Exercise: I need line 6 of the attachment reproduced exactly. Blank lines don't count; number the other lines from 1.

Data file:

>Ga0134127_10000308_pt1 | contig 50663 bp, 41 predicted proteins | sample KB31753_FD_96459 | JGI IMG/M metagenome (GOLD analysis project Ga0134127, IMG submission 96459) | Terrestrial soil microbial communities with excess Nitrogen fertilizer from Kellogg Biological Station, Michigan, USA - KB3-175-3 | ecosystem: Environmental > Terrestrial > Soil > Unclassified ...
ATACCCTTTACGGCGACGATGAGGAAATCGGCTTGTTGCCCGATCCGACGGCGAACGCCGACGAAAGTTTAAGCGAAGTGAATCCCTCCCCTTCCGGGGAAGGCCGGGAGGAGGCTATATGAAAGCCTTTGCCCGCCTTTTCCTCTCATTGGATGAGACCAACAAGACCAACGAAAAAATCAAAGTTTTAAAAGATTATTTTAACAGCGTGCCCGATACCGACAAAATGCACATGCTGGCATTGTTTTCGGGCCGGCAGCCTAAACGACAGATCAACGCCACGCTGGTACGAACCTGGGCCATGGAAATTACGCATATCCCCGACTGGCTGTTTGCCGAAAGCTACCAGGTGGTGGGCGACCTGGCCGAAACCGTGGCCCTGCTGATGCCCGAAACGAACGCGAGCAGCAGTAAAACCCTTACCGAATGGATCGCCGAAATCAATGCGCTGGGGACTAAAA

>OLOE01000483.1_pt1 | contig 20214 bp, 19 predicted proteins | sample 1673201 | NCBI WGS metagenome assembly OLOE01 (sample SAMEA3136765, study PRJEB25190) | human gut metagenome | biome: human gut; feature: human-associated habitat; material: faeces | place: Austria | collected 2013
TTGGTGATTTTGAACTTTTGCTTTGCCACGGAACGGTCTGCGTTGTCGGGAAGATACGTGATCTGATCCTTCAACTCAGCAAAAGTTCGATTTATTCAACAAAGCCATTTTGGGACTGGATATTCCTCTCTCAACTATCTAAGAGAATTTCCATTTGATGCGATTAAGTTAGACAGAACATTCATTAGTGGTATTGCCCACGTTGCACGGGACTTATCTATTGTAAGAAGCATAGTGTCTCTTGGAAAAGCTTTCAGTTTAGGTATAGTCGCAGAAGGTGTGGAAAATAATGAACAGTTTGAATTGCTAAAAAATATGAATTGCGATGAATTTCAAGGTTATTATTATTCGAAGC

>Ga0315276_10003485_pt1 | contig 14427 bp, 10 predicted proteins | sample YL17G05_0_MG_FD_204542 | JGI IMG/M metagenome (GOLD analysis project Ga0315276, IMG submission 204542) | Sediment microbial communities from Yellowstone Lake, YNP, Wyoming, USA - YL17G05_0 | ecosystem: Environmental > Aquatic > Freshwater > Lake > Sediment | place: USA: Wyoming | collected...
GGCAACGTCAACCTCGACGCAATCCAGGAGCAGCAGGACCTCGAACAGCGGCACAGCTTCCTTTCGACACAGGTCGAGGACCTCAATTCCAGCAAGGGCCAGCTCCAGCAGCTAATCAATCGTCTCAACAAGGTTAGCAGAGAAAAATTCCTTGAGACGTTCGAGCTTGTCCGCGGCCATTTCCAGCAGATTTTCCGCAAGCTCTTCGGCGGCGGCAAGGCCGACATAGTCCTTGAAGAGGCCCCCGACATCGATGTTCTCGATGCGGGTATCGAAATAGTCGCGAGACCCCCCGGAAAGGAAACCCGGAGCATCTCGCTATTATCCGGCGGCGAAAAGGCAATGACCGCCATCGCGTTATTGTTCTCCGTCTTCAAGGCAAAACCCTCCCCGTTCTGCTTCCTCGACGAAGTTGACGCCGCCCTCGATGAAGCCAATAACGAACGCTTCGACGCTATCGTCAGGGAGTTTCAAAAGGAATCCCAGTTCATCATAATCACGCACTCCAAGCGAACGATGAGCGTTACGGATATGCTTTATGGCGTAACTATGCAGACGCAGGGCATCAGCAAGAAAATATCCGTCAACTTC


GGCAACGTCAACCTCGACGCAATCCAGGAGCAGCAGGACCTCGAACAGCGGCACAGCTTCCTTTCGACACAGGTCGAGGACCTCAATTCCAGCAAGGGCCAGCTCCAGCAGCTAATCAATCGTCTCAACAAGGTTAGCAGAGAAAAATTCCTTGAGACGTTCGAGCTTGTCCGCGGCCATTTCCAGCAGATTTTCCGCAAGCTCTTCGGCGGCGGCAAGGCCGACATAGTCCTTGAAGAGGCCCCCGACATCGATGTTCTCGATGCGGGTATCGAAATAGTCGCGAGACCCCCCGGAAAGGAAACCCGGAGCATCTCGCTATTATCCGGCGGCGAAAAGGCAATGACCGCCATCGCGTTATTGTTCTCCGTCTTCAAGGCAAAACCCTCCCCGTTCTGCTTCCTCGACGAAGTTGACGCCGCCCTCGATGAAGCCAATAACGAACGCTTCGACGCTATCGTCAGGGAGTTTCAAAAGGAATCCCAGTTCATCATAATCACGCACTCCAAGCGAACGATGAGCGTTACGGATATGCTTTATGGCGTAACTATGCAGACGCAGGGCATCAGCAAGAAAATATCCGTCAACTTC